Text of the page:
Participants enrolled in the Certificate in University Teaching Skills is required to select a faculty mentor from their home discipline or department and to meet with that person to discuss specific aspects of teaching. The purpose of the faculty mentor is to provide the Certificate participant with a person with whom he/she can openly discuss discipline or like-discipline perspectives on teaching. A full, detailed description of the expectations for the mentor/mentee relationship can be found in the Faculty Mentor Information and Guidelines webpage.
Each workshop in this series presents a fundamental teaching strategy or technique that could be in any teacher's toolbox. After a brief introduction about the why's and how's of the teaching strategy, participants will draft a lesson plan, assignment, or project that will put the tool to work immediately. This series is especially beneficial for those who are new to teaching or who want to refresh their teaching essentials.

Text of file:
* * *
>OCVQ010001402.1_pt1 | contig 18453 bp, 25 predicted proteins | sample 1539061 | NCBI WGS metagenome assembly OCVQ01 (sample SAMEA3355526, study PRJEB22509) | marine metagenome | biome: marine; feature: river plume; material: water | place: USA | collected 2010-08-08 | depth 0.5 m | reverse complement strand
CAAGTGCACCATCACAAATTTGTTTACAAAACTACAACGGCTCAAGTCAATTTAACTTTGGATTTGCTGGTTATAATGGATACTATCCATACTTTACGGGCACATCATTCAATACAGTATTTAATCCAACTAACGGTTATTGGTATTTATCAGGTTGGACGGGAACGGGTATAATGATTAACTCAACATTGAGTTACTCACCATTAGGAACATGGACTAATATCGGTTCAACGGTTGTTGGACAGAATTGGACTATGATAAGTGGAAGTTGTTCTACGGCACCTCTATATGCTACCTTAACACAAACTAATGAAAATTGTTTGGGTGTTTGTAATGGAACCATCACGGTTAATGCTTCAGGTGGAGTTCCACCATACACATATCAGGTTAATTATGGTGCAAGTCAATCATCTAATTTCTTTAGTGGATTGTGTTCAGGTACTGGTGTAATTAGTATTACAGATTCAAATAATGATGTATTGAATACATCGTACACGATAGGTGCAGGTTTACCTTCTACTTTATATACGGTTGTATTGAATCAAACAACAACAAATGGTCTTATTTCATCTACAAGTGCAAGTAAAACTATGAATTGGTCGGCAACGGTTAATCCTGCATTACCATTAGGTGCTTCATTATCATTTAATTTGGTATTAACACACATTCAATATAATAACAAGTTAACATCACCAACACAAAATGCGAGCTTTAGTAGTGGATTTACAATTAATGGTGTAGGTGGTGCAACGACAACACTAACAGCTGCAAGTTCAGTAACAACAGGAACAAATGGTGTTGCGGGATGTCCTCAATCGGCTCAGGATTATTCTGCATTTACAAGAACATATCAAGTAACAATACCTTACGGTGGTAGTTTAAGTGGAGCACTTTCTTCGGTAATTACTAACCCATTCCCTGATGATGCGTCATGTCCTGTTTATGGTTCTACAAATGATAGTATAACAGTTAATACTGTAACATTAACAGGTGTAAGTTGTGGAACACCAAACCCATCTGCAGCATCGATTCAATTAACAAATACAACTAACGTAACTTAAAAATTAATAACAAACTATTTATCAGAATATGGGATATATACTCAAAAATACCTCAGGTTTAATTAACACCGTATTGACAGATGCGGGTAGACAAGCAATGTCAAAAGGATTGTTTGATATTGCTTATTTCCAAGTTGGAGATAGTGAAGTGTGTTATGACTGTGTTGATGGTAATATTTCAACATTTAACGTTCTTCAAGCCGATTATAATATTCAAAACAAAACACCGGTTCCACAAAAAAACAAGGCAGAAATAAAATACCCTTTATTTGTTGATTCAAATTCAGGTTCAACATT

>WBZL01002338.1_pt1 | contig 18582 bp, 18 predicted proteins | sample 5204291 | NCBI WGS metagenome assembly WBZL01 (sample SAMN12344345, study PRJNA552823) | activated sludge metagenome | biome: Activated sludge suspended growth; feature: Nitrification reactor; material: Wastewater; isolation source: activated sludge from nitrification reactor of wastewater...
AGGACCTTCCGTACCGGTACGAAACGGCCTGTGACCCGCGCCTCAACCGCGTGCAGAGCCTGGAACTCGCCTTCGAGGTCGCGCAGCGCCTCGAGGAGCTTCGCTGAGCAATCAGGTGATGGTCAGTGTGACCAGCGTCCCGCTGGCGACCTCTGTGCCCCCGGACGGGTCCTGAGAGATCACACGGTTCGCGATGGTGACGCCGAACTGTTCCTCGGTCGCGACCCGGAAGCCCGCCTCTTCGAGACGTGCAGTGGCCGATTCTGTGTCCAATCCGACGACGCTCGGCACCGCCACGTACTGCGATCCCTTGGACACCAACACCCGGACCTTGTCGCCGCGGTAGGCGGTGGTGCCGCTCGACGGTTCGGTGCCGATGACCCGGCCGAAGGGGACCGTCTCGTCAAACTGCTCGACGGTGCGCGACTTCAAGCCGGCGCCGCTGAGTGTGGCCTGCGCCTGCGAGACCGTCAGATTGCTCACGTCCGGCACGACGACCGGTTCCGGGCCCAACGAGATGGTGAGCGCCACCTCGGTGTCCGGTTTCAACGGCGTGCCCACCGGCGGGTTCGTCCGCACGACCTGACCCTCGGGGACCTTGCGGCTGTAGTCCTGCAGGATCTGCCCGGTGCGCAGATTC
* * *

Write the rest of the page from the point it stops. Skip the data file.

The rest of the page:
Independent Studies in the Certificate Program are defined as guided long term study of a particular teaching method. Currently, we offer one independent study credit, Service Learning, which requires the participant to meet with Leah Sweetman from the Center for Service and Community Engagement and create or redesign a course as a service learning course. For more information about how to earn this credit, click here.
Institutes are multi-session and/or multi-day hands-on learning experiences, on topics of interest to a broad range of educators. Sessions are structured sequentially, and involve both structured learning time and unstructured work time, so that participants can learn from one another, not just from Center staff or facilitators. Currently, Certificate program participants may earn up to two Effective Teaching Credits for participating in any of the following institutes: Winter Institute, Ignatian Pedagogy Institute, and the May Event. Other Reinert Center institutes may be eligible for credit with permission.